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BK. VIII.]
131
THEY CAMP UPON THE PLAIN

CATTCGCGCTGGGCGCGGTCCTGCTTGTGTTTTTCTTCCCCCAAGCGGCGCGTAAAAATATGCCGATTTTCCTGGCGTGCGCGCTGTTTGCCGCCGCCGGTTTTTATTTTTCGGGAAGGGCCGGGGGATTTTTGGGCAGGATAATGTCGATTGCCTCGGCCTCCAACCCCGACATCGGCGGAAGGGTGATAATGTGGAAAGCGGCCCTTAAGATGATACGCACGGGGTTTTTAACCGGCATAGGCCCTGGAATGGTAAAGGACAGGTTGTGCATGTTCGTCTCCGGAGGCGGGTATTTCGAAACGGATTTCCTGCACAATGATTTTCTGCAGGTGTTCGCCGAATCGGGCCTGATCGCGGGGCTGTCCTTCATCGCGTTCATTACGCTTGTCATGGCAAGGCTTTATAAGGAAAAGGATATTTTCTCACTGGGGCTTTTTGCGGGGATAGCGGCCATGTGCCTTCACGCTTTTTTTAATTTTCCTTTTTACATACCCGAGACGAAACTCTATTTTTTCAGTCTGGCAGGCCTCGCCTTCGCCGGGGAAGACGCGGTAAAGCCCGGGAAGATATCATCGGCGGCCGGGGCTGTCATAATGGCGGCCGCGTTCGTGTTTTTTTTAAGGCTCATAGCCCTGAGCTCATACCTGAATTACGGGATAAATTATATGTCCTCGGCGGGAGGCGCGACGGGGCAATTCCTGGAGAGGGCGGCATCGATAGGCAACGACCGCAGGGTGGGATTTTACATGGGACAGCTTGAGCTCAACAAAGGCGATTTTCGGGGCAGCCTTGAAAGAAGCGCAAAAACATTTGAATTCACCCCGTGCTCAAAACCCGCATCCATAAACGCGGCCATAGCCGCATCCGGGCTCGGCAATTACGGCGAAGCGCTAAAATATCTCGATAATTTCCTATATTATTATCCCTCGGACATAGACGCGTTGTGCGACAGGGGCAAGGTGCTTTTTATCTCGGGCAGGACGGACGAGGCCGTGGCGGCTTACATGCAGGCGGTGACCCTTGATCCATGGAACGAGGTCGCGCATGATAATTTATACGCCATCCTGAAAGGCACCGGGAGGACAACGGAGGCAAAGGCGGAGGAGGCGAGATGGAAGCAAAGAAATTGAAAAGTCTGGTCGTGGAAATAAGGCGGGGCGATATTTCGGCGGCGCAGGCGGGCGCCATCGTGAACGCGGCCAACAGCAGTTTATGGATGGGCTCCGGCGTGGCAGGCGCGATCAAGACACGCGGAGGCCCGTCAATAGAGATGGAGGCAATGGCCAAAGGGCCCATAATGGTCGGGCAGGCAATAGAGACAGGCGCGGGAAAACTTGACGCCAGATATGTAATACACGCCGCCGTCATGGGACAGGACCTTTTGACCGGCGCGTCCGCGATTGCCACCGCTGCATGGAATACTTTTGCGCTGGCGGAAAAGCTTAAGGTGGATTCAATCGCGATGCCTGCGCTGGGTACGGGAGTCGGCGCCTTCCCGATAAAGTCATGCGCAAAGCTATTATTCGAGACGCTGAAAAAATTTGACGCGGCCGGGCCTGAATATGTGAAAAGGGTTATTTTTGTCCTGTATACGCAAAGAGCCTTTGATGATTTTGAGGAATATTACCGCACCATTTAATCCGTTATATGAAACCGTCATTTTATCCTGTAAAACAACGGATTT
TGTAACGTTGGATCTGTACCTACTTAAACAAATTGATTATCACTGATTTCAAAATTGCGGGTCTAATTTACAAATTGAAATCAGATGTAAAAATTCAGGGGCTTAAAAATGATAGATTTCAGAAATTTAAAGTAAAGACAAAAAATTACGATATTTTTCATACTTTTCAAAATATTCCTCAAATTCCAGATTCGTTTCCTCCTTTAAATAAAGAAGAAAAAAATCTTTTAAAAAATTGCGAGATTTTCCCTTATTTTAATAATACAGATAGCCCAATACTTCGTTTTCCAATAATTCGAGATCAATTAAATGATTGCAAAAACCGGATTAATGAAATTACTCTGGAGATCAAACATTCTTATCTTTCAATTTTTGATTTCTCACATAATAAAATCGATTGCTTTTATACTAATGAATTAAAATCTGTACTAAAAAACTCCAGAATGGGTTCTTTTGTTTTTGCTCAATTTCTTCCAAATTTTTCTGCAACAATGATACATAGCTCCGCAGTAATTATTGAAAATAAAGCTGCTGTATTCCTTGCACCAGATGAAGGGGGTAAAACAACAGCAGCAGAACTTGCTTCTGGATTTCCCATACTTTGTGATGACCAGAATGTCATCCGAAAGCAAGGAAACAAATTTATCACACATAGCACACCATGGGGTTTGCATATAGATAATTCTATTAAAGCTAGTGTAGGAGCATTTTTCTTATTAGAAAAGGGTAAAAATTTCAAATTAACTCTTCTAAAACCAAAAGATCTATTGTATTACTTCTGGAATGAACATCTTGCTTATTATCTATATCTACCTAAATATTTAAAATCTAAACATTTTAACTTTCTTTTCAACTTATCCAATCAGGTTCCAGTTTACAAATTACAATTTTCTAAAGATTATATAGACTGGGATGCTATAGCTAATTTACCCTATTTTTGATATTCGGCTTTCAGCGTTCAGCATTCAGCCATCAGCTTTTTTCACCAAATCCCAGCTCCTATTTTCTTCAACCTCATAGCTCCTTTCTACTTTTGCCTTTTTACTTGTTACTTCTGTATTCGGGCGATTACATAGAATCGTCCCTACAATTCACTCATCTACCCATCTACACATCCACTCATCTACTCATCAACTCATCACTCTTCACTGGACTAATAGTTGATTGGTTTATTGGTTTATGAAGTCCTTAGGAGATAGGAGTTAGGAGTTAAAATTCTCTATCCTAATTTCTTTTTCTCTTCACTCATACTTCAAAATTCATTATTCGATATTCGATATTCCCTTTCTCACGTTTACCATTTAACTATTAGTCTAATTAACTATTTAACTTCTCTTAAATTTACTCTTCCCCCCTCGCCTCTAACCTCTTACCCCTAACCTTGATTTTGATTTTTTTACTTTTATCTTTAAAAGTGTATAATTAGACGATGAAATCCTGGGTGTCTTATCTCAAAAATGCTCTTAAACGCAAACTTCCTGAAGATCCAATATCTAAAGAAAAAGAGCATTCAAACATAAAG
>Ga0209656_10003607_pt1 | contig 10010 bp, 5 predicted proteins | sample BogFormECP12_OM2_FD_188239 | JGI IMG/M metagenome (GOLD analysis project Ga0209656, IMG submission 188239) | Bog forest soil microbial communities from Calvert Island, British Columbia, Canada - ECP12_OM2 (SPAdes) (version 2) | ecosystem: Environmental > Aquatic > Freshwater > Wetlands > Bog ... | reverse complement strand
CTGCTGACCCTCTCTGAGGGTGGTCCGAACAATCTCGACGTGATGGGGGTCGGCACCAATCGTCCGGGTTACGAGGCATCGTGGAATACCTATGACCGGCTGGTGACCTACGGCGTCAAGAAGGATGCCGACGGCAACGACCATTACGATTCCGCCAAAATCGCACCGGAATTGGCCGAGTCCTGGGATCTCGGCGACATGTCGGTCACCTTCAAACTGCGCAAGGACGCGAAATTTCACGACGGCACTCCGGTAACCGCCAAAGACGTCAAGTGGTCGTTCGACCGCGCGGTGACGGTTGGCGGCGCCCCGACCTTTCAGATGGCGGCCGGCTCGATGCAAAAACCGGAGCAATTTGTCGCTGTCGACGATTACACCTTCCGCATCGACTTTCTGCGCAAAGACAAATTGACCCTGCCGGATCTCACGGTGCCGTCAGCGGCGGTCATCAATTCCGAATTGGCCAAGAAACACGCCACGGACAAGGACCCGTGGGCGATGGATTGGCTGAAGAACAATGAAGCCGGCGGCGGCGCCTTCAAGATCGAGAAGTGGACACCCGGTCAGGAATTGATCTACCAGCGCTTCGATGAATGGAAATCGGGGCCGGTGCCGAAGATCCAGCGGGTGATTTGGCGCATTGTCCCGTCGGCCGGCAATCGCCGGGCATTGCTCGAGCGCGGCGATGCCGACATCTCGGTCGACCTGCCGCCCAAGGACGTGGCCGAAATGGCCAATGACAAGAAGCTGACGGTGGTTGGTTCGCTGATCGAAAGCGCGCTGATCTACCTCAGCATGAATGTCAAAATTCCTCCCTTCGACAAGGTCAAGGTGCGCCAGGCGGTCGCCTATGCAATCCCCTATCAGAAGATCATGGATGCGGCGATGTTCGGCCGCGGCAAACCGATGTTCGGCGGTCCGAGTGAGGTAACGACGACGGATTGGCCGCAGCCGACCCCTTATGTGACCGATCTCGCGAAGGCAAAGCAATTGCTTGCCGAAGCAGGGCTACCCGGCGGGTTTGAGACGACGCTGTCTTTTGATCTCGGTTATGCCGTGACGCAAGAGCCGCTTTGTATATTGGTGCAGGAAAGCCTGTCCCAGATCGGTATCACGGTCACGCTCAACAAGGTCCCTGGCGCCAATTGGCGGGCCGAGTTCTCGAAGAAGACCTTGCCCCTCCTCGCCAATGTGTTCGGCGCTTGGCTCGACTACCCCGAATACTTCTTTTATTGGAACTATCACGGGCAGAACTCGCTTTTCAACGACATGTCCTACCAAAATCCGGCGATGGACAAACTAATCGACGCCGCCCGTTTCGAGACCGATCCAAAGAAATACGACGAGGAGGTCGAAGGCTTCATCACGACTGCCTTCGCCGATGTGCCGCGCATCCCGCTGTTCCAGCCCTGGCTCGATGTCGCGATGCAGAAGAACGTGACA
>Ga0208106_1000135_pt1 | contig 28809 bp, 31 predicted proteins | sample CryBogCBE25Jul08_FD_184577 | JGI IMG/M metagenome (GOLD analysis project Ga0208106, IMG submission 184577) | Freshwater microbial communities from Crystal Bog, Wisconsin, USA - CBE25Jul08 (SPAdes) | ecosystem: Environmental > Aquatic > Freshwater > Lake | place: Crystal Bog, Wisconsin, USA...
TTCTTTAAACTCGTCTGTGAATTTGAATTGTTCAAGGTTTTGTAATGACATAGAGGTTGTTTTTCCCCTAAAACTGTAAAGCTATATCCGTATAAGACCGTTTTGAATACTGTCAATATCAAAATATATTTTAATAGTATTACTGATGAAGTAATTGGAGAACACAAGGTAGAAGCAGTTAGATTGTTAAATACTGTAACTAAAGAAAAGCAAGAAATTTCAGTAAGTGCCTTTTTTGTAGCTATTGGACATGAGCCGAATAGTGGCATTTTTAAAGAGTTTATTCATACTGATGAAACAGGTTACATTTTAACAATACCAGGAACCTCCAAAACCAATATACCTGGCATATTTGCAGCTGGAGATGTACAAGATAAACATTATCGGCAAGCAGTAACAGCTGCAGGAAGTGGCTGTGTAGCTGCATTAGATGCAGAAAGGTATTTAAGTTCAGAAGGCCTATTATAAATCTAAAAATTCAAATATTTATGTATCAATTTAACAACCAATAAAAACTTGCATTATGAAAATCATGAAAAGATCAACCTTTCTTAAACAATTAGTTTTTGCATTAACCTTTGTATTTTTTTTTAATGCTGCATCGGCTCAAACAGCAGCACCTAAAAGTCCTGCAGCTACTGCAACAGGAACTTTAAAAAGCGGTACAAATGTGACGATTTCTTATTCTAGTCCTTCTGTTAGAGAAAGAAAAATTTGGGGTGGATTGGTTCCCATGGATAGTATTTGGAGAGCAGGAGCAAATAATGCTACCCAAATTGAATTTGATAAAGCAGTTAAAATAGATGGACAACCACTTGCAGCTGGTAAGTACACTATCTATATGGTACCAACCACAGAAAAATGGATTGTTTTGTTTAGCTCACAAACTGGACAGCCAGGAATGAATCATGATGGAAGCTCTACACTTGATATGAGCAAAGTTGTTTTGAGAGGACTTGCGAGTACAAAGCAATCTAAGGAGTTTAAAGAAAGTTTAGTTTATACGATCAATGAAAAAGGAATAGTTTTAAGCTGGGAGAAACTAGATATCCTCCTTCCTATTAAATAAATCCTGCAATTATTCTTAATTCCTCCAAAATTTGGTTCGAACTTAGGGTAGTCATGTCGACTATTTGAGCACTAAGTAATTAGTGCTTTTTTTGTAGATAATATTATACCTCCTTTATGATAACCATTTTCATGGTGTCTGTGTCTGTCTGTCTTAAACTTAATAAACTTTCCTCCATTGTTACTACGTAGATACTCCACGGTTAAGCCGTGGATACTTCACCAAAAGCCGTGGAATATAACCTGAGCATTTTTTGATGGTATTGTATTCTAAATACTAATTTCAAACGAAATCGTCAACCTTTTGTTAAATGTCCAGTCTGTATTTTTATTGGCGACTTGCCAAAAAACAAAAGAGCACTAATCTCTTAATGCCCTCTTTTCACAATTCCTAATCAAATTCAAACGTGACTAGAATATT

immortals, and the wind carried the sweet savour of sacrifice to heaven—but the blessed gods partook not thereof, for they bitterly hated Ilius with Priam and Priam's people. Thus high in hope they sat through the livelong night by the highways of war, and many a watchfire did they kindle. As when the stars shine clear, and the moon is bright—there is not a breath of air, not a peak nor glade nor jutting headland but it stands out in the ineffable radiance that breaks from the serene of heaven; the stars can all of them be told and the heart of the shepherd is glad—even thus shone the watchfires of the Trojans before Ilius midway between the ships and the river Xanthus. A thousand camp-fires gleamed upon the plain, and in the glow of each there sat fifty men, while the horses, champing oats and corn beside their chariots, waited till dawn should come.